When asked to describe his paintings, Michelangelo Merisi da Caravaggio used to say: “I borrow bodies and objects. I paint them to remind myself of the magic of the balance that governs the entire universe.” Magic itself is the right word to express the profound bond that tied such an inimitable artist with the city of Naples, whose unique and mysterious charm deeply inspired Caravaggio.
This incredible rebel artist spent about 18 months in Naples between 1606 and 1609 until his death in Porto Ercole on the journey back to Rome: a blissful encounter with the Neapolitan lively local art scene definitely marked the path of Caravaggio and his future artistic creations. The duality and the harmonious coexistence of light and shadow that reflected in a way his impulsive personality and unconventional style together with the intense rendering of passion in all Neapolitan paintings still identifies today, more than at other times, the poetry of the Lombard artist.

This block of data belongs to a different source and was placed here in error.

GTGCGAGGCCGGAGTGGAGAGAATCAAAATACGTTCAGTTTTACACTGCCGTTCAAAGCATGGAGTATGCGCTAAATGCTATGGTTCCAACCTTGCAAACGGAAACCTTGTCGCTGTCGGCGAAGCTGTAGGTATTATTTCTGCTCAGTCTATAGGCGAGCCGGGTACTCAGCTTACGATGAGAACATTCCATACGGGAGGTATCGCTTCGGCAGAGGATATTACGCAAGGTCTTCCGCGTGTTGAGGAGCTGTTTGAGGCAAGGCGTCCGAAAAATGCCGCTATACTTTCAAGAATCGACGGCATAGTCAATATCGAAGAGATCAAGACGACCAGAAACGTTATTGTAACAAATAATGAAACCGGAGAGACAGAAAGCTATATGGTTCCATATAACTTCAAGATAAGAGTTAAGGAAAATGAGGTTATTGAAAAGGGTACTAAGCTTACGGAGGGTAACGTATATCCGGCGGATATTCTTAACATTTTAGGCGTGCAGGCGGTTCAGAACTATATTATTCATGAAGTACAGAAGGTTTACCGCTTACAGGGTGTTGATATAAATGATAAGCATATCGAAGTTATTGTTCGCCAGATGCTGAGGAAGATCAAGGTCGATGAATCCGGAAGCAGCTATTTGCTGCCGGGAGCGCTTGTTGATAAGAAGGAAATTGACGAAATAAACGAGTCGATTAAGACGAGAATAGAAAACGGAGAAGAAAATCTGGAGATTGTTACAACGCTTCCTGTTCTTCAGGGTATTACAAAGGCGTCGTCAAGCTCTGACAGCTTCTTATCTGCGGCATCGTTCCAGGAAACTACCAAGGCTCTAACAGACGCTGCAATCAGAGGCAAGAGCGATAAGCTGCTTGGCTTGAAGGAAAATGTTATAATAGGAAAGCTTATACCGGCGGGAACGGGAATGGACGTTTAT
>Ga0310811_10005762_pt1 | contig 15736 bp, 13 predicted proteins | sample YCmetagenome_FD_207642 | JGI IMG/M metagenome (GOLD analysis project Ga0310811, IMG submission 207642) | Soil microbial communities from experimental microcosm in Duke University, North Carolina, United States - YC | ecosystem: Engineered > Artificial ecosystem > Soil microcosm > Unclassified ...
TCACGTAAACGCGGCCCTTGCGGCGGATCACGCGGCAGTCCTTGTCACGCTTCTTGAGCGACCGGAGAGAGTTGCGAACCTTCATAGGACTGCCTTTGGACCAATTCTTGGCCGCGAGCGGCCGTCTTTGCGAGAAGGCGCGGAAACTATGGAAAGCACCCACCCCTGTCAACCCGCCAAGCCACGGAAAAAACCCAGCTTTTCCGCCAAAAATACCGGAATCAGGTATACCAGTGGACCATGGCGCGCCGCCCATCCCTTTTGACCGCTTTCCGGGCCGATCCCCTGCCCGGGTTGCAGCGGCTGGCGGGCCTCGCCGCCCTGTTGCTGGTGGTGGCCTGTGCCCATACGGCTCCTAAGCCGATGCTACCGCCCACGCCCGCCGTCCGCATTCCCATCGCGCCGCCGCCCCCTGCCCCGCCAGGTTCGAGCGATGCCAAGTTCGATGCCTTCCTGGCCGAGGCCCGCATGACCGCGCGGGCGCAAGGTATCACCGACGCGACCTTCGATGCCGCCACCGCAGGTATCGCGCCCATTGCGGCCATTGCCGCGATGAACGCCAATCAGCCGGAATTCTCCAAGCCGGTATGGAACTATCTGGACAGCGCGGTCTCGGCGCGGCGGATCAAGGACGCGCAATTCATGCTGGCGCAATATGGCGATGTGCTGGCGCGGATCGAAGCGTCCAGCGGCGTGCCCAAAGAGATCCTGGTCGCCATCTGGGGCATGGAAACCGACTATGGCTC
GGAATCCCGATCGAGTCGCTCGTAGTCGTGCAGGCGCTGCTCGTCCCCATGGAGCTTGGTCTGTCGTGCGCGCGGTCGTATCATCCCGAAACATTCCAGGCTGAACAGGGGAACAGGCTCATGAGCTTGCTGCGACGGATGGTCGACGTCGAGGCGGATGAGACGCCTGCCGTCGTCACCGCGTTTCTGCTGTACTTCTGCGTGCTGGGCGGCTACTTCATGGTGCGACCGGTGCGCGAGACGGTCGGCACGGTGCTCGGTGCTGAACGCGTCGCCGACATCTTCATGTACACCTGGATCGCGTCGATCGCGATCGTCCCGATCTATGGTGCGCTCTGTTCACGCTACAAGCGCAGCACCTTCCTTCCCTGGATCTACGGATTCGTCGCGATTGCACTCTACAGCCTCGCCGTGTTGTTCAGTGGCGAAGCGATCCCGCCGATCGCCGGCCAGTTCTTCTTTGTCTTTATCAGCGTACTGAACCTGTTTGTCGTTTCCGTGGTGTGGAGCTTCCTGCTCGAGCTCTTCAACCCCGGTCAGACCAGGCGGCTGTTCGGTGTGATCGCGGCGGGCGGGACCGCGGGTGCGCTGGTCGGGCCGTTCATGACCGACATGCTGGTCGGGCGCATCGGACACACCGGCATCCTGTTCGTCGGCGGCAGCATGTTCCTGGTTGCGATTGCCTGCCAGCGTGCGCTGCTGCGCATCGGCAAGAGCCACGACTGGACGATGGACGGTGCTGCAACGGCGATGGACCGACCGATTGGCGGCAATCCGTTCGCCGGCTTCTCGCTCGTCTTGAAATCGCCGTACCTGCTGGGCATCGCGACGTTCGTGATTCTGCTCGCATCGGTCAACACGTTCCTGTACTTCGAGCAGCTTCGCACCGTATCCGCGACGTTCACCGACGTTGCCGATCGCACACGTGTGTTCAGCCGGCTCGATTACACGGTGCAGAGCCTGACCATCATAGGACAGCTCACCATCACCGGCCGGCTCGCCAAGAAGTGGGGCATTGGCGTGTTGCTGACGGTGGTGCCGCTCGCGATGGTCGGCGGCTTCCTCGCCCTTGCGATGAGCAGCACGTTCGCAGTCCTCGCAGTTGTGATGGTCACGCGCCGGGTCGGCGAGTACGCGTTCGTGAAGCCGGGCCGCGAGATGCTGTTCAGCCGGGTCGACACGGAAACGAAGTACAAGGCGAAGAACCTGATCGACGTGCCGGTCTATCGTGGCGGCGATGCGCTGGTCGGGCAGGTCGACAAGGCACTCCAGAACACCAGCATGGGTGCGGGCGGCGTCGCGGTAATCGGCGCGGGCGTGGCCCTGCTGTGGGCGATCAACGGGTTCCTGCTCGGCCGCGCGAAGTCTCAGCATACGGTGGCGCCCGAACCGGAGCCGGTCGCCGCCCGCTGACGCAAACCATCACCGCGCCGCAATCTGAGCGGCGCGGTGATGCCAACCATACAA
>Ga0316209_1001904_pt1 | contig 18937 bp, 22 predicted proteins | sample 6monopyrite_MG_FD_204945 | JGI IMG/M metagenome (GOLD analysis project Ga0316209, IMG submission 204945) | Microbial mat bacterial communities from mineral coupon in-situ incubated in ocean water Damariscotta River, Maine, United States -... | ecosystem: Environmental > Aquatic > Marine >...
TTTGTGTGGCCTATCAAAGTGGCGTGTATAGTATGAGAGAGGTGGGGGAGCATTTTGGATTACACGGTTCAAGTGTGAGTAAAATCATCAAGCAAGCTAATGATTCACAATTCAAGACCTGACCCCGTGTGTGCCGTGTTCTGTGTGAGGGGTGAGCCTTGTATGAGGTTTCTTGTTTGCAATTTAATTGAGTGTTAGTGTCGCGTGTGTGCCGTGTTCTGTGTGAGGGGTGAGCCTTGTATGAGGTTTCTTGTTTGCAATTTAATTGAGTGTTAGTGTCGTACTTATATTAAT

If you are curious to deepen the relationship between Caravaggio’s art and the soul of Naples, do not miss the brand new exhibition “Caravaggio Napoli”, held in the Capodimonte Museum until the 14th July 2019. The event is curated by Sylvain Bellenger and Cristina Terzaghi and includes some of Caravaggio’s most famous masterpieces belonging to his very Neapolitan period.
Among the numerous paintings, the exhibition will display for the first time the two “Flagellations” that he painted between 1607 and 1610, as well as “The Seven Acts of Mercy” with its clear references to the people of Naples. From other museums, there will be “The Martyrdom of Saint Ursula” (from Palazzo Zevallos Stigliano), “Saint John the Baptist” (from Galleria Borghese of Rome), “Salome with the Head of John the Baptist” (from the National Gallery of London) and the other “Salome” from the Palacio Real of Madrid.
The exhibition project includes the reconstruction of a documented route, through the city, of the places that Caravaggio attended and where he lived further deepening the bond of this unique painter with the territory and his incisive impact on the artists of the Neapolitan School and the famous Neapolitan naturalism.
12 April 2019 – 14 July 2019
For further information and tickets visit please the official website of the museum